Monday, June 27, 2011

Bible Stories 013

Day six is when the land animals (including, eventually, humans) appear. This particular strip should give you an idea of how long a "day" is. The Bible, of course, doesn't have dinosaurs, but my strip does, since I felt they were important enough to be represented.

God "revealing" himself to a creature is just another way of saying that the creature is achieving a higher consciousness. According to this story, dinosaurs almost achieved it, but then went "extinct." I tend to side with those scientists who say that many kinds of dinosaurs evolved into birds (though some types became extinct in the usual sense of the word), and I figured an ostrich would be the closest visual approximation to get that idea across (whether the connection shown is scientifically accurate or not).

The fact that the Tyrannosaurus Rex evolves into an ostrich during the gods' conversation demonstrates not only the speediness of time (from God's point of view) but the slowness of God (from ours). So if it seems that 2,000 years between Jesus and now (for example) is a long time, it's not--not compared to the difference between panel three and panel four of this comic.

As far as technical matters go, I had to make the choice between whether to draw the animals myself (on the computer or by hand) or just use images from the internet. I went with the latter, obviously, figuring if this comic ever got picked up, I'd do the difficult work later (whether that meant replacing the images or getting permission).

Story-wise, the narrative seems to be following the Son trying his best to impress his dad and failing. But something tells me it will all work out for him.

Saturday, June 25, 2011

Bible Stories 012

We finally leave outer space and enter earth, which means the backgrounds become less dazzling (and less black) and more mundane: the flat green grass and blue sky that will dominate lots of the strip from now on. This is day five, which is when the creatures of water and sky are created. I go ahead and hint at day six as well, when land animals appear. Of course, Genesis 1 and Genesis 2 are two different stories, in which these things are all out of order and different things happen, so (like so many before me), I quietly ignored these things and pretended they were one story, trying to maintain as much of both as possible.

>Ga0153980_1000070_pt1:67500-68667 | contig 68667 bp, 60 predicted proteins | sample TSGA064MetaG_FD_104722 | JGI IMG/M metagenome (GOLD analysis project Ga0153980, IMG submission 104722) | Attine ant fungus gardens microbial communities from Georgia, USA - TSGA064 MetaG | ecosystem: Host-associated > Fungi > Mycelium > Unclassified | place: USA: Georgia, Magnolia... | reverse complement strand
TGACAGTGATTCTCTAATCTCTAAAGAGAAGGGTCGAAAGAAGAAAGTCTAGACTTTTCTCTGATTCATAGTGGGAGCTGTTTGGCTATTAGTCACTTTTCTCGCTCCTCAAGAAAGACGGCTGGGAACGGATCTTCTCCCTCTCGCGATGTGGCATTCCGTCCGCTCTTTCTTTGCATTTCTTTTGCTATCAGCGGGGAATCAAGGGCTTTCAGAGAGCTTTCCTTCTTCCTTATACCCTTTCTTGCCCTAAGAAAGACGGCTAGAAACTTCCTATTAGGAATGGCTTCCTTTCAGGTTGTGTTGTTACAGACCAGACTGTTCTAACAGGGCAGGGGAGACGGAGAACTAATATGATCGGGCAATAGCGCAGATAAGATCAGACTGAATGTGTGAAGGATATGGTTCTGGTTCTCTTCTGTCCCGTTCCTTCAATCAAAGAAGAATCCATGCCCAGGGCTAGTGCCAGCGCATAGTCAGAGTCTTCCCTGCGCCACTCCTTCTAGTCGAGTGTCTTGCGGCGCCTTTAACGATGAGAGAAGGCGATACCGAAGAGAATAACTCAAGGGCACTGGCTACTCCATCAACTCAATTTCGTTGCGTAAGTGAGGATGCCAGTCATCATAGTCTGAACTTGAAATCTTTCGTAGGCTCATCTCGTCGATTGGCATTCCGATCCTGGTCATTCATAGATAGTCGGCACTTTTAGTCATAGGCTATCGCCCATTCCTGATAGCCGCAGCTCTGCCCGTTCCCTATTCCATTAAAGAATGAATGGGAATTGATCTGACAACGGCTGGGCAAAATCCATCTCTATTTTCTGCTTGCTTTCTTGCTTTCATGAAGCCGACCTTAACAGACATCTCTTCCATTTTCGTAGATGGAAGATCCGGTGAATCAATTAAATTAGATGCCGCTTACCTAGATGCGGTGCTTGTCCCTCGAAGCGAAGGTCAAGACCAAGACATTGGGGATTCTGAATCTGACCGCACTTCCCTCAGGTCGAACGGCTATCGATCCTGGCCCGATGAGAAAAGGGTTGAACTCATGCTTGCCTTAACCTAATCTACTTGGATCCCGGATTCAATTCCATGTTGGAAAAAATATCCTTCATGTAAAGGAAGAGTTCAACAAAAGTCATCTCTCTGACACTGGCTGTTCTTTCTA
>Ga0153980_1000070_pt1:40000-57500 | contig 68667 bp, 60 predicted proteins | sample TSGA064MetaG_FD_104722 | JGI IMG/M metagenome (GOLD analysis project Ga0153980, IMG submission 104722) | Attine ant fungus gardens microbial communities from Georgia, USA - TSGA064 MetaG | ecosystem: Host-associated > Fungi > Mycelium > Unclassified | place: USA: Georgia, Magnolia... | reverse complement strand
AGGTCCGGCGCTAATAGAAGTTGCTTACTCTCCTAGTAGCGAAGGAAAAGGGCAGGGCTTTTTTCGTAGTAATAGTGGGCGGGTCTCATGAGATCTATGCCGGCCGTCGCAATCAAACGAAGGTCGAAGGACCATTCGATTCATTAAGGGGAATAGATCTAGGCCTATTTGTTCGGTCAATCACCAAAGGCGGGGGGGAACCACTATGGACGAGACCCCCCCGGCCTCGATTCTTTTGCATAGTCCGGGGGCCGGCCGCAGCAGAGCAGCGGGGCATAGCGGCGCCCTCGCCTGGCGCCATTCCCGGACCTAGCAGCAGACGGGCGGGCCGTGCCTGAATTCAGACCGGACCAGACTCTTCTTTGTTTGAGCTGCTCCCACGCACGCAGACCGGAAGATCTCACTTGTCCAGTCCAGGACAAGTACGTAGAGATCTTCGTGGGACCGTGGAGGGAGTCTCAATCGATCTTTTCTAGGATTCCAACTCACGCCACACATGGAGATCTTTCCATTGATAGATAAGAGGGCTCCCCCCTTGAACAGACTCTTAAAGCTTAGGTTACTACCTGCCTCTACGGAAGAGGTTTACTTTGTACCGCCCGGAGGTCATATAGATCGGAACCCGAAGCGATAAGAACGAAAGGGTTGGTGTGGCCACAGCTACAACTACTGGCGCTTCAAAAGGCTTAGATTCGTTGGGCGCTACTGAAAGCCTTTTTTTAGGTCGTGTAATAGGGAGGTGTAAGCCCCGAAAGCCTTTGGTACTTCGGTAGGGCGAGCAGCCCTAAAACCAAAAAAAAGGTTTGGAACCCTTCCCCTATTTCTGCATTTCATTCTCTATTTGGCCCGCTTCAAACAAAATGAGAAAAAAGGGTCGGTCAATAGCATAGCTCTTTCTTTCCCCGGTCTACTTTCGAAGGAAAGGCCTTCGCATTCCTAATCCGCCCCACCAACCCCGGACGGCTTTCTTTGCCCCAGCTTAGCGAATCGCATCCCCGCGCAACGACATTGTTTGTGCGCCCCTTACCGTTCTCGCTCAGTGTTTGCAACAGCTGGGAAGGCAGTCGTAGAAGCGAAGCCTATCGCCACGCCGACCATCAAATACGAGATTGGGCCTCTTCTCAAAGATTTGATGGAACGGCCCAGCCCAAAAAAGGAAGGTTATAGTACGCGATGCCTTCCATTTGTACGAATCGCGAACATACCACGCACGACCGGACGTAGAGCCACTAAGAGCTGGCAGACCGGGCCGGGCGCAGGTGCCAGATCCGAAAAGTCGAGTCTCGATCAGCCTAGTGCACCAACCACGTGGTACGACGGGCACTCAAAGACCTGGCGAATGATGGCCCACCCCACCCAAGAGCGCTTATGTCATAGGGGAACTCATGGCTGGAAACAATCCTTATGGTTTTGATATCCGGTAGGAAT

I also wanted to incorporate current science, so -- like the big bang before this -- we're introduced to the slow process of evolution. The Son would like to show off all these new creatures he has in mind to his dad, but instead there are only single-celled organisms. But you have to give him credit: at least one out of the three pictured here eventually did exist.

You'll notice that these "days" are incredibly long. I'm not following the "one day is as a thousand years to God" bullshit (where people ignore the word "as" and forget how to read simile): that's way too little time for what's going on here. But I am, in these early strips, following "God time" where things are moving along at what we'd call a rapid pace.

I have a warm place in my heart for Phil, the father (and mother) of us all.

Friday, June 24, 2011

Bible Stories 011

After doing the last one, with the gods are spherical and planet-shaped, I figured I'd do a dumb, image-based joke. No theology.